Thursday – Sunday

Issued: Thu, Dec 08, 2016 at 8AM

Expires: Sun, Dec 11, 2016

This last week left us with many natural and a handful of human/machine triggered avalanches in the mid and upper elevations on Thompson Pass.

Look, listen and feel for signs of firm, wind slab resting precariously on top of sugary snow grains (facets). This (strong on top of weak) layering can result in circumstances that are unpredictable and triggered from a distance….with dire consequences.

A variety of southerly facing aspects have been most problematic, but consider how the winds could vary and have loaded other slopes you are about to dabble on.

With 3-4 more inches of snow on the way, consider how it could mask old, firm surfaces or be the extra load that tips the balance.

 

Above 2,500ft Moderate

1,800 to 2,500ft Moderate

Below 1,800ft Low

Degrees of Avalanche Danger ?

1. Low
2. Moderate
3. Considerable
4. High
5. Extreme

Avalanche Danger Rose ?

Avalanche Problems ?

Problem Details

GENERAL DANGER RATING OUTLOOK

THURSDAY FRIDAY SATURDAY & SUNDAY
2-moderate 2-moderate 2-moderate

DANGER SCALE

WIND & PERSISTENT SLAB:

Elevation: Above 1800′ in the alpine
Aspect: All where exposed to wind, particularly south and west
Terrain: Ridgelines, rollovers, cross-loaded features
Sensitivity: Stubborn
Distribution: Specific features
Likelihood (Human Triggered): Possible
Size: Small to Medium
Danger Trend: Steady
Forecaster Confidence: Fair
Details: Sustained north winds have built hard windslab over facets.

AVALANCHE PROBLEM SCALE DESCRIPTORS:

Sensitivity: Non-reactive, Stubborn, Responsive, Touchy
Distribution: Isolated, Specific, Widespread
Likelihood: Unlikely, Possible, Likely, Nearly Certain
Size: Small, Medium, Large, Very Large (size scale <here>)
Danger Trend: Increasing, Steady, Decreasing
Forecaster Confidence: Good, Fair, Poor

LIST OF AVALANCHE PROBLEMS <here>

SNOWPACK DISCUSSION:
Our last significant storm (Nov.30-Dec.1) with strong onshore (SE) winds left us with one to two feet of new snow throughout our region. It was quickly followed by a reversal to extreme outflow (NNE) winds which scoured and loaded many faces for days. These new slabs loaded up on top of mid-pack and basal facets in many areas.

Soon after (Dec.2-4th), many steep, cross-loaded, and top-loaded slopes were naturally and human triggered. A few of these avalanches stepped down to the old weak layers not far below. Both of the mid-pack and ground level faceted (sugar snow) layers have failed easily in tests, some collapsing at the ground.

Since then, an inch of new snow has been blown around and another 3-4 could arrive this evening with dominant NE winds.

20161202 Outflow winds at the gap

20161202 Outflow winds at the gap

 

Find more photos and observations at the bottom of the page. Sharing your observations helps others make informed decisions.

Recent Avalanche Activity

  • Windslabs sitting on weak facets have recently released naturally and by skiers/machines. Please share pics and locations if you find new activity.
20161204 North Odyssey Wind Slab Triggered by Snow Machine

20161204 North Odyssey Wind Slab Triggered by Snow Machine

 

20161203 Bald Boy & Adjacent Sympathetic

20161203 Triggered from below

20161203 Triggered from below: Odyssey Lake

Recent Weather

WEATHER FORECAST for NEXT 24 HRS at 3,000 ft:
Temperature Forecast (Min/Max *F):  -3/17
Ridgetop Wind Forecast (mph):  25-50/ NE
Snowfall (in):  3-4
WIND & TEMPERATURE
past 24 hours
Ferry Terminal Thompson Pass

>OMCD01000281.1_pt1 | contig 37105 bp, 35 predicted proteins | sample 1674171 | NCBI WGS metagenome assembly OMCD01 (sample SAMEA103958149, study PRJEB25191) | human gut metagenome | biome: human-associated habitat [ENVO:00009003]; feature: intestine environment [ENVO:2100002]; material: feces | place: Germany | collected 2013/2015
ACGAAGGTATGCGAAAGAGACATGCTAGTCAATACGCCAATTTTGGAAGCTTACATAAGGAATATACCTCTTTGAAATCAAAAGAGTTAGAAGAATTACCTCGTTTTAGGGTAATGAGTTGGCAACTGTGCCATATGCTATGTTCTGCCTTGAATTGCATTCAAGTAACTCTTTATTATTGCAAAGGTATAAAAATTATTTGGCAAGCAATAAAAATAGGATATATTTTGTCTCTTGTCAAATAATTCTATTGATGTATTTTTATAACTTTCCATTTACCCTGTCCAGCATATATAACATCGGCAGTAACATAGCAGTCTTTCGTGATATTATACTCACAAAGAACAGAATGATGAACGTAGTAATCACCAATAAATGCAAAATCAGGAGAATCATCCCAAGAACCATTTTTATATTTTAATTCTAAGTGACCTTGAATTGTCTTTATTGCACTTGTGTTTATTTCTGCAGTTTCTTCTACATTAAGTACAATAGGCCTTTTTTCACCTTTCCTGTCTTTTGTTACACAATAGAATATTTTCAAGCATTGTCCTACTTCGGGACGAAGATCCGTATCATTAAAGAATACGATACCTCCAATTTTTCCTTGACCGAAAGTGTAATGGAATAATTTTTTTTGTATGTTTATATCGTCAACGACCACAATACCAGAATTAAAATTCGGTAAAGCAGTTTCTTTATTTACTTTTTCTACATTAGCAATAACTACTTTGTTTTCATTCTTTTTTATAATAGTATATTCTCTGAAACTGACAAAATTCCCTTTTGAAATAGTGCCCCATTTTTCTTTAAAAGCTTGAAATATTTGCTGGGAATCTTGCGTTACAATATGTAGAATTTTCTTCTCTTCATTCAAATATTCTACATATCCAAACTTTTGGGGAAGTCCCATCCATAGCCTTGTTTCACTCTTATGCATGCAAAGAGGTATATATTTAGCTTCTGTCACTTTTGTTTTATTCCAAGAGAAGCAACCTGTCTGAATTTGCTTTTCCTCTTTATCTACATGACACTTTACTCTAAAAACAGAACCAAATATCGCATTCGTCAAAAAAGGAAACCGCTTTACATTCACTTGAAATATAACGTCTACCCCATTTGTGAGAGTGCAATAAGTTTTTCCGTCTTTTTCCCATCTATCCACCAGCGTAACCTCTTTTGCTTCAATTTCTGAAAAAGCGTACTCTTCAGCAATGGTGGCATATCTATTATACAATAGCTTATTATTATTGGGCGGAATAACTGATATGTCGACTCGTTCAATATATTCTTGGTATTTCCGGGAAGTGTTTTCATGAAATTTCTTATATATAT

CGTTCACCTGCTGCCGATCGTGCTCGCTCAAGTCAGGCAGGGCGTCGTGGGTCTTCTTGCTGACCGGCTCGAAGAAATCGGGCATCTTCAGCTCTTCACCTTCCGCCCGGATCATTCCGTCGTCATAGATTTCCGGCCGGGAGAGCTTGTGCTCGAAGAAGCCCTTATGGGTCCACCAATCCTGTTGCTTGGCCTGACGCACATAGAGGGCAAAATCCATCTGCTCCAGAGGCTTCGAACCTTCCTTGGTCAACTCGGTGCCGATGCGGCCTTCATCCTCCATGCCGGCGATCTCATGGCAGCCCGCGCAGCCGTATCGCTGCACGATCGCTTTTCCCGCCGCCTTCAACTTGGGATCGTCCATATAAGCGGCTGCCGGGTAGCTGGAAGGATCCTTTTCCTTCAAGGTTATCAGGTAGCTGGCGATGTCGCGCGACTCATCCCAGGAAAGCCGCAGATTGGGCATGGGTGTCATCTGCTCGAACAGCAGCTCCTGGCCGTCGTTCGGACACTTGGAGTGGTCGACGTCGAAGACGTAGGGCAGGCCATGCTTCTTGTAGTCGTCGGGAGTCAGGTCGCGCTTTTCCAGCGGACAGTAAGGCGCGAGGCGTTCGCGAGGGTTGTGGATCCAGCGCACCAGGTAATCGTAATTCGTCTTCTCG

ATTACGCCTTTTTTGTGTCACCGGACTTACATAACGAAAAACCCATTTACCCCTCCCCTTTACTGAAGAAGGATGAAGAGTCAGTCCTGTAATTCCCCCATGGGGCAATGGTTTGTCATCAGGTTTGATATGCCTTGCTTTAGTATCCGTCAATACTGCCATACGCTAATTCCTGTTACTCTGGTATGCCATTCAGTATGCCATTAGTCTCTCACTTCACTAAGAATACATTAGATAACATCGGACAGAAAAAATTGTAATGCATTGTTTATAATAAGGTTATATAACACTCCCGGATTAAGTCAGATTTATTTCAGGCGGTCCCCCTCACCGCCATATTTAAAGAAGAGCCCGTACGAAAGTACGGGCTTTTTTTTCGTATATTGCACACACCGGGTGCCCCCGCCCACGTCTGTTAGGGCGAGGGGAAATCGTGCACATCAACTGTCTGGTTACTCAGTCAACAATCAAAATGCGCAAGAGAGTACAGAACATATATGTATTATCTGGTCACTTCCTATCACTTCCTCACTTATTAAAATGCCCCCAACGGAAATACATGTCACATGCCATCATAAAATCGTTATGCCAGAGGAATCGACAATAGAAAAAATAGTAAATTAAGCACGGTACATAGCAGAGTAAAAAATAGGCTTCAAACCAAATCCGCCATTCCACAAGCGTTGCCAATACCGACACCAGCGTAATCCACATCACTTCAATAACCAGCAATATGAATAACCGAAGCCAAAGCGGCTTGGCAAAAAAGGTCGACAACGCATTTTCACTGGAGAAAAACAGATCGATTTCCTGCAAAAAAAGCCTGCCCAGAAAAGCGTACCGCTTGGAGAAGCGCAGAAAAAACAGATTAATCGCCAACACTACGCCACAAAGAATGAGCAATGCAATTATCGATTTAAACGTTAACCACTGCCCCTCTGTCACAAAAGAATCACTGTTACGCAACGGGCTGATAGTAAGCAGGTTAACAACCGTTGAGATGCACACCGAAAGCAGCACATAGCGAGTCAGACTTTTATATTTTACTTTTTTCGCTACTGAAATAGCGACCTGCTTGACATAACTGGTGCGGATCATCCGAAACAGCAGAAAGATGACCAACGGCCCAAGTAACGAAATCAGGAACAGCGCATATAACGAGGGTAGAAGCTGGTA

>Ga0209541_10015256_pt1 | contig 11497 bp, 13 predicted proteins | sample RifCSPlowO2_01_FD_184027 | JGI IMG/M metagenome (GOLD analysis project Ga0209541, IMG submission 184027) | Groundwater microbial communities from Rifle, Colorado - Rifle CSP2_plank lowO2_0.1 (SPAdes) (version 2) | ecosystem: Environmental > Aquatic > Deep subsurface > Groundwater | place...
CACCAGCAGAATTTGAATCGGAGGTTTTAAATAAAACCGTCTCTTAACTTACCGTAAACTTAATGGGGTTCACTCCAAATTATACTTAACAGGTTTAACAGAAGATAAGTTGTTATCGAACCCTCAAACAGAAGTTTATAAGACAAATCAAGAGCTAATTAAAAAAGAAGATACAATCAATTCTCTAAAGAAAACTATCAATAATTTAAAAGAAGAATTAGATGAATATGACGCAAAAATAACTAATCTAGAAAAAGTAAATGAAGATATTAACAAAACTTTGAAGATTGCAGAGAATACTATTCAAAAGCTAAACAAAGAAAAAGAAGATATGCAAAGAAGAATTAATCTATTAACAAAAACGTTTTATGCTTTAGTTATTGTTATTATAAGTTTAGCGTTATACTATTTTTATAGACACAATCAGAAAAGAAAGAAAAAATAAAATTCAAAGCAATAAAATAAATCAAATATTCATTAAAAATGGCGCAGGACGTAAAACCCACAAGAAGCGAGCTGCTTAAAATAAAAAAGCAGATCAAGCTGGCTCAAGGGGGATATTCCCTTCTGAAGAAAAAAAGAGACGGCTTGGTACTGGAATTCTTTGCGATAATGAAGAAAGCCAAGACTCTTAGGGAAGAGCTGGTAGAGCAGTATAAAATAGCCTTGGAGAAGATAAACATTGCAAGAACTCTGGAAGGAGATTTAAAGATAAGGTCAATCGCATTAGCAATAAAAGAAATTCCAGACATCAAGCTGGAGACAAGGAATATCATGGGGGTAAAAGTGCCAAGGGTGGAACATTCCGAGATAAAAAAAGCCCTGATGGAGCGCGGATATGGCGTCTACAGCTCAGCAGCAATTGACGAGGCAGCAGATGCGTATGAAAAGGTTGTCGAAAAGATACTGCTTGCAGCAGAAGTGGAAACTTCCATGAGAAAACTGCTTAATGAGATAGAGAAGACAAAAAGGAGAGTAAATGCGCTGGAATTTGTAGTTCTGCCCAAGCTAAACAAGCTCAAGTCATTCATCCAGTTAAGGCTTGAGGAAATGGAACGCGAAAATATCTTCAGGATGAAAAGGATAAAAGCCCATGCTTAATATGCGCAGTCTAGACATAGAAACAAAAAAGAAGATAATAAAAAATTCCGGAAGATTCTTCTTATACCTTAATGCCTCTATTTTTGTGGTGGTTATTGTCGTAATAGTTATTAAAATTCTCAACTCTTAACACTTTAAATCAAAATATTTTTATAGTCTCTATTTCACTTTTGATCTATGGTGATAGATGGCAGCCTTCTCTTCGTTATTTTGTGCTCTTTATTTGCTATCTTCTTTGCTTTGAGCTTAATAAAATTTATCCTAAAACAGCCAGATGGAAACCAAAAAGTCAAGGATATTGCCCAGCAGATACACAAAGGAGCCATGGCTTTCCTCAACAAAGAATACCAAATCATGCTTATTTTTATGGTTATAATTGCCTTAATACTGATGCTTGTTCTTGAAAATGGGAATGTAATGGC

Average Wind Speed (mph) / Direction 17 / NE 42 / NE
Max Wind Gust (mph) / Direction 21 / NE 54 / NE
Temperature Min / Max (*F) 14 / 19 -5 / -1

A weak weather front has moved in, bringing clouds and ever so slightly warmer temperatures. It could drop up to 4 inches of precipitation this afternoon and evening before starting to clear and cool again Friday. Outflow winds will continue to dominate from the northeast throughout.

Additional Info & Media

SNOW HISTORY: Valdez 12/8 AM Thompson Pass 12/8AM
24 Hour Snow / Water Equiv.  0” /0″ 0″ /0″
Storm Snow /Water Equiv. (12/6-12/7) 3.5” /0.2″ 1″ /0.1″
Current Snow Depth 18.3″ 18″
December Snow / Water Equiv. 23.5″ / 1.7″ 17″ / 1.3″
Total Winter Snowfall / Water Equiv. 45.5″ / 5.8” 89″ / 9.6″
Snowload in Valdez 10 lbs/sq. ft.

 

SNOWFALL for LAST 24 HRS at OTHER STATIONS:
Nicks Valley at 4200 ft (in): 0
Upper Tsaina at 1750 ft (in): 0
Sugarloaf at 550 ft (in): 0
SNOW DEPTH & WATER SURVEY (12/6/2016) Depth Snow Water Equivalent
Milepost 2.5 Valdez  13.2″  2.3″
Milepost 18 15.4″ 2.1″
Milepost 29 Worthington Flats 32.2″ 6.4″
Milepost 37 Tsaina River bridge 24.1″ 4.1″
This survey is done the first week of each month beginning in December.

Weather Quicklinks:

  • NWS forecast for Northeast Prince William Sound <here>
  • NOAA NWS spot forecast for Thompson Pass <here>
  • Thompson Pass RWIS weather station <here>
  • MP 30 Nicks (Happy) Valley weather station at 4200 feet <here> (scroll to Nicks Valley)
  • Valdez Glacier UAF weather station at 6600 feet <data here> <map here>
  • Further weather resources <here>

SNOW CLIMATE ZONES:

  • Maritime (Coastal) – from the Port of Valdez to Thompson Pass, all waters flowing into Valdez Arm and everything south of Marshall Pass.
  • Inter-mountain (Transitional) – between Thompson Pass and Rendezvous Lodge.
  • Continental (Interior) – the dry north side of the Chugach (north of 46 Mile, including the Tonsina River).

Photo of Thompson Pass <here>

Map of Valdez Forecast areas and recreating zones <here> (Thank you Trevor Grams!)

Run map of some of the forecast area (2MB download)<here> (Thank you Sean Wisner)

NEWS: Our region is “one of the snowiest places on earth” – Serendipity / Rendezvous snowfall record set in 1963 <here>.

Free smart phone avalanche forecasts at: http://www.avalancheforecasts.com/

Posted in VAC Forecasts.

Forecaster: Kevin Salys